The jury selection process was also manipulated by the trial judge in Mumia’s case. Judge Sabo flagrantly violated Mumia’s constitutional right to personally question the potential jurors when he was defending himself, by taking the voir dire out of Mumia’s hands and forcing him to choose between Sabo or his court-appointed attorney completing it. Sabo wrongly denied a challenge for cause of a biased white alternate juror who admitted that he could not give the defense a fair trial and Sabo then improperly refused a defense peremptory challenge of the alternate. After the jury was selected, Sabo and the prosecutor, with the connivance of Mumia’s court-appointed attorney, manipulated a Black woman off the jury for alleged violation of the sequestration rules without affording her a hearing. As a result, the biased white alternate took the Black juror’s place.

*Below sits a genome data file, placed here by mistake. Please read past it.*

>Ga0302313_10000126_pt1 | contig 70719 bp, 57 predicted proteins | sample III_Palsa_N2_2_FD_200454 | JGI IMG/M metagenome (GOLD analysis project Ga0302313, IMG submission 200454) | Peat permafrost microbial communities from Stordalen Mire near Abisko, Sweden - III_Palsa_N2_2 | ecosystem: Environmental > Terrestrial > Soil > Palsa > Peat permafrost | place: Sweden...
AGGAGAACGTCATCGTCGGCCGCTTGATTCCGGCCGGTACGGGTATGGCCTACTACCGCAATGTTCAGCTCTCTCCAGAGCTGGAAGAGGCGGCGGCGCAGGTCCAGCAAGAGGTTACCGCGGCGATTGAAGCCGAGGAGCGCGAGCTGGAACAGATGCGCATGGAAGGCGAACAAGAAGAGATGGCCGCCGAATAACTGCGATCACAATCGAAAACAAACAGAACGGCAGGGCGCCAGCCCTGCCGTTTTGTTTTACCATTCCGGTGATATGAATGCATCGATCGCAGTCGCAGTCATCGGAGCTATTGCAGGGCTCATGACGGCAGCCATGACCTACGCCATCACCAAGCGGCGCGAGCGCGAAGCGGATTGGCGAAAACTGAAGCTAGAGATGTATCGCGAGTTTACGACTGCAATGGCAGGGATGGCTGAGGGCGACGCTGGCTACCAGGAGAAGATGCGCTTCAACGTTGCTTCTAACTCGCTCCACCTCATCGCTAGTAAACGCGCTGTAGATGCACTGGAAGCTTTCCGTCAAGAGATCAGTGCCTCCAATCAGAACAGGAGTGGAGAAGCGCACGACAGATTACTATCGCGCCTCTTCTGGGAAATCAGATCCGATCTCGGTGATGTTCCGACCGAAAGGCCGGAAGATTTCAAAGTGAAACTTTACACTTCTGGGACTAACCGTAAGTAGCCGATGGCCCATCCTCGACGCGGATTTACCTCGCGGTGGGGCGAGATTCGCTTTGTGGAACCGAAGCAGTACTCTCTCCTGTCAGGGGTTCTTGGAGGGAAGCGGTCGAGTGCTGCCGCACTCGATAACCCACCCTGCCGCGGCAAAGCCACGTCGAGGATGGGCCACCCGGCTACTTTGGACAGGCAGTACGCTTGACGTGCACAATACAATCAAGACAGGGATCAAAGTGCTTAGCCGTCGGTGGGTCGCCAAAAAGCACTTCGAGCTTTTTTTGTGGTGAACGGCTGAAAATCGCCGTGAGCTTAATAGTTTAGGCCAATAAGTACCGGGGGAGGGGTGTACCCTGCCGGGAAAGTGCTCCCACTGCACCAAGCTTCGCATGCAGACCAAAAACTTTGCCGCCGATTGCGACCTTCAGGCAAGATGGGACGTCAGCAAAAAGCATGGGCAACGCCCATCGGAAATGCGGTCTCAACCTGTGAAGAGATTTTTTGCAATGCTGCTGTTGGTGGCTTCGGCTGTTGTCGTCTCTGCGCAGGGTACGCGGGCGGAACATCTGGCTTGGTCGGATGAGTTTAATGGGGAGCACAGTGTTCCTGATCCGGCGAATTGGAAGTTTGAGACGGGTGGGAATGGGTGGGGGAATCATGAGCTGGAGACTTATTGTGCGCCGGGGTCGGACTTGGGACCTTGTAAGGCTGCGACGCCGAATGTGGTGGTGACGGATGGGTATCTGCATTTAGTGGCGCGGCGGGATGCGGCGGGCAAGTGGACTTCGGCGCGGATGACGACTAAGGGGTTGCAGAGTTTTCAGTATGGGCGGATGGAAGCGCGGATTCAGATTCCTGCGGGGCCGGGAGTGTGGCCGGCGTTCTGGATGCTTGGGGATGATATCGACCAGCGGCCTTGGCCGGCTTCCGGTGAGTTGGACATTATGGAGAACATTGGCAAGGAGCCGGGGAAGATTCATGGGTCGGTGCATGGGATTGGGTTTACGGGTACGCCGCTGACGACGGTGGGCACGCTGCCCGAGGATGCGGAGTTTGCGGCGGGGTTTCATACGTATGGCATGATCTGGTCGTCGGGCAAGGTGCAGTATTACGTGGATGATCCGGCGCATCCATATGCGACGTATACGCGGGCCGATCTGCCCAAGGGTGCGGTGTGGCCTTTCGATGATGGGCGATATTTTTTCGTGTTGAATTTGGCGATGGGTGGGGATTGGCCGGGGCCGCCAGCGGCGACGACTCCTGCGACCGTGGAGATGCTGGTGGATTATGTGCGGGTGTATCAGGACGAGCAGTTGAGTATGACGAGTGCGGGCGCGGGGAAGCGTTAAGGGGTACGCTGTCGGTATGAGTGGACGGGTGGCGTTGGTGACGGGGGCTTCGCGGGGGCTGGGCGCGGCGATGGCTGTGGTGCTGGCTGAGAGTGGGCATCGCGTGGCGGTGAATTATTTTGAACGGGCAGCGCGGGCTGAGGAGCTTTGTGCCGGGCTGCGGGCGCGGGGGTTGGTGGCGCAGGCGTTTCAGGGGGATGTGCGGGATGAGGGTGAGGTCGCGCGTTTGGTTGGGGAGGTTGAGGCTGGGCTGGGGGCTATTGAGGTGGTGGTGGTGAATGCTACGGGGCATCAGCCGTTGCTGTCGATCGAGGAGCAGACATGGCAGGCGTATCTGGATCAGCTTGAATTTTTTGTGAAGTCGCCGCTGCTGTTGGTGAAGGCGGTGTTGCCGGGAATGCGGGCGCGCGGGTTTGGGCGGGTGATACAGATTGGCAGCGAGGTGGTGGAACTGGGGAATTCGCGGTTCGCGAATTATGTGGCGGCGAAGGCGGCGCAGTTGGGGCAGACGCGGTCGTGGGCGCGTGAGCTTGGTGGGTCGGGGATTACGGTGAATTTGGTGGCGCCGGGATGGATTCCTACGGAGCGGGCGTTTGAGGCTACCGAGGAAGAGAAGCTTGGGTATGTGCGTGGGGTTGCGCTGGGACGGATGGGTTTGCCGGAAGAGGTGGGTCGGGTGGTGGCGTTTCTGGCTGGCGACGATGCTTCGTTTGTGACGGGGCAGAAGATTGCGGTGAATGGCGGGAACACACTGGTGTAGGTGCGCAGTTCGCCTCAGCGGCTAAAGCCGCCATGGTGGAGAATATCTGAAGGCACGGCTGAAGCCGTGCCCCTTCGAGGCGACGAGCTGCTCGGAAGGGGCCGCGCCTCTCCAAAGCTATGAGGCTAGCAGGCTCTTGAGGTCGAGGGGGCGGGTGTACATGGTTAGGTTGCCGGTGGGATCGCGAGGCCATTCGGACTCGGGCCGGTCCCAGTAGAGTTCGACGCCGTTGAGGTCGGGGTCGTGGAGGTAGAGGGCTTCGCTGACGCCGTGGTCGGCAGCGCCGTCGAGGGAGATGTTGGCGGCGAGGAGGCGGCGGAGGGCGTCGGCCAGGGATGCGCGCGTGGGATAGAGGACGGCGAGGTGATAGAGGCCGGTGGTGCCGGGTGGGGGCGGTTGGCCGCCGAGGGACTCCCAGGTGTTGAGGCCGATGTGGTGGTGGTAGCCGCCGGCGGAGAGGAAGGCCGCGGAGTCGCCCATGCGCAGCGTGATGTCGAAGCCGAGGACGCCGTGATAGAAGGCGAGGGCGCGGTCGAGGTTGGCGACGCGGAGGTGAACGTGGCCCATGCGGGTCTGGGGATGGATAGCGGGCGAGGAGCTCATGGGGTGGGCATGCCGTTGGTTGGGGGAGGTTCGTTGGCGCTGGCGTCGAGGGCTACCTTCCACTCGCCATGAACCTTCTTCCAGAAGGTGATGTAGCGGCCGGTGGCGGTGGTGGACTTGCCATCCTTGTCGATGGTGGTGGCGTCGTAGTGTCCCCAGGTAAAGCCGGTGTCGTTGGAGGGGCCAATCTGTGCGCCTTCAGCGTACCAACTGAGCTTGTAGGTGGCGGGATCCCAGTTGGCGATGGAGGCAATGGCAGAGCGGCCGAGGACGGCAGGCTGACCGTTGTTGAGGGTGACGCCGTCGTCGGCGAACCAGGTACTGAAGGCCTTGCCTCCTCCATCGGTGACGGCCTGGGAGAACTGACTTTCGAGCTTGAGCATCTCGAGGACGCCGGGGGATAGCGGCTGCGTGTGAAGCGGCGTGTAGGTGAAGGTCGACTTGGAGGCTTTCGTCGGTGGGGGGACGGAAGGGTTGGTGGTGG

The prosecution in the Sacco/Vanzetti case used the defendants’ political opinions, particularly their opposition to World War I, to inflame the jury against them. In his cross-examination of Sacco, the lead prosecutor asked if he “loved this country” when he fled to Mexico in May of 1917 to avoid the draft. This irrelevant and highly prejudicial line of questioning went on and on, over repeated objections by defense counsel, all of which were denied. Judge Thayer reinforced the prosecution’s tactics in his final charge to the jury by commending them for responding to the call for jury service “like the true soldier, [who] responded to that call in the spirit of supreme American loyalty.” Thayer continued with a paean to the word loyalty which drew an implicit but unstated comparison between the disloyal foreign and atheistic anarchists on trial and the loyal God-fearing jurors whose patriotic duty it was to decide their fate.